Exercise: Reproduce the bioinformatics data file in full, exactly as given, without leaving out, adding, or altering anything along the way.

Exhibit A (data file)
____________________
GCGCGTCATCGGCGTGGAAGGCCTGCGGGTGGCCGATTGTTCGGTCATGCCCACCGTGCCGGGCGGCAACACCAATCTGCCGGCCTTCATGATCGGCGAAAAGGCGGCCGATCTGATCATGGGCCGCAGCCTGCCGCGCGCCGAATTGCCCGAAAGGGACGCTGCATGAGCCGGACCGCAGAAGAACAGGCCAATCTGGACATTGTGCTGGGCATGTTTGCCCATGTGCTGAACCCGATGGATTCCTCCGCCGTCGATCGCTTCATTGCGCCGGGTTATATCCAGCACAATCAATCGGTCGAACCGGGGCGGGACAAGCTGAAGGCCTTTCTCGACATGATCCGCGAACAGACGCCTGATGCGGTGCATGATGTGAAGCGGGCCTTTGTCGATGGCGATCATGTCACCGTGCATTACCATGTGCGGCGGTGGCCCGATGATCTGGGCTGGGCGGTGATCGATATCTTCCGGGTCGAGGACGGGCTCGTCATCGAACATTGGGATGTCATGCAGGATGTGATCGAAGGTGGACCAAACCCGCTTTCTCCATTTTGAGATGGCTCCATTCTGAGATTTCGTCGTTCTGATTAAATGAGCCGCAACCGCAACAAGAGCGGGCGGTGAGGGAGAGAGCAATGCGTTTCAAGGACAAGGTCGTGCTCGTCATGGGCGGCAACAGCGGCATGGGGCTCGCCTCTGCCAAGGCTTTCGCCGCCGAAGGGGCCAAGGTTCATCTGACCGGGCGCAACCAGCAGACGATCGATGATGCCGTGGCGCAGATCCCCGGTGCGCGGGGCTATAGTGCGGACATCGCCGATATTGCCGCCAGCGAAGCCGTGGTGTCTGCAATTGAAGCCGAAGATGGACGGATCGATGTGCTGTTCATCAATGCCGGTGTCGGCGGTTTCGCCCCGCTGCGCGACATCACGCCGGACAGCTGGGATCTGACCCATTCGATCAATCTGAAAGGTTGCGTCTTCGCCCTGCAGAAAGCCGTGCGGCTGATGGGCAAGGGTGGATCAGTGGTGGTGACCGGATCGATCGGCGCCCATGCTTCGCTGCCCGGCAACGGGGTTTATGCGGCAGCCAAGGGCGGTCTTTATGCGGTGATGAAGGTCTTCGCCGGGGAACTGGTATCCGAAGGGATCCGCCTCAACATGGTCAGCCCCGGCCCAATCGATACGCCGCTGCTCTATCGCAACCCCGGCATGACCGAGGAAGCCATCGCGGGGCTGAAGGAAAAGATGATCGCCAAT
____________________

GCGCGTCATCGGCGTGGAAGGCCTGCGGGTGGCCGATTGTTCGGTCATGCCCACCGTGCCGGGCGGCAACACCAATCTGCCGGCCTTCATGATCGGCGAAAAGGCGGCCGATCTGATCATGGGCCGCAGCCTGCCGCGCGCCGAATTGCCCGAAAGGGACGCTGCATGAGCCGGACCGCAGAAGAACAGGCCAATCTGGACATTGTGCTGGGCATGTTTGCCCATGTGCTGAACCCGATGGATTCCTCCGCCGTCGATCGCTTCATTGCGCCGGGTTATATCCAGCACAATCAATCGGTCGAACCGGGGCGGGACAAGCTGAAGGCCTTTCTCGACATGATCCGCGAACAGACGCCTGATGCGGTGCATGATGTGAAGCGGGCCTTTGTCGATGGCGATCATGTCACCGTGCATTACCATGTGCGGCGGTGGCCCGATGATCTGGGCTGGGCGGTGATCGATATCTTCCGGGTCGAGGACGGGCTCGTCATCGAACATTGGGATGTCATGCAGGATGTGATCGAAGGTGGACCAAACCCGCTTTCTCCATTTTGAGATGGCTCCATTCTGAGATTTCGTCGTTCTGATTAAATGAGCCGCAACCGCAACAAGAGCGGGCGGTGAGGGAGAGAGCAATGCGTTTCAAGGACAAGGTCGTGCTCGTCATGGGCGGCAACAGCGGCATGGGGCTCGCCTCTGCCAAGGCTTTCGCCGCCGAAGGGGCCAAGGTTCATCTGACCGGGCGCAACCAGCAGACGATCGATGATGCCGTGGCGCAGATCCCCGGTGCGCGGGGCTATAGTGCGGACATCGCCGATATTGCCGCCAGCGAAGCCGTGGTGTCTGCAATTGAAGCCGAAGATGGACGGATCGATGTGCTGTTCATCAATGCCGGTGTCGGCGGTTTCGCCCCGCTGCGCGACATCACGCCGGACAGCTGGGATCTGACCCATTCGATCAATCTGAAAGGTTGCGTCTTCGCCCTGCAGAAAGCCGTGCGGCTGATGGGCAAGGGTGGATCAGTGGTGGTGACCGGATCGATCGGCGCCCATGCTTCGCTGCCCGGCAACGGGGTTTATGCGGCAGCCAAGGGCGGTCTTTATGCGGTGATGAAGGTCTTCGCCGGGGAACTGGTATCCGAAGGGATCCGCCTCAACATGGTCAGCCCCGGCCCAATCGATACGCCGCTGCTCTATCGCAACCCCGGCATGACCGAGGAAGCCATCGCGGGGCTGAAGGAAAAGATGATCGCCAAT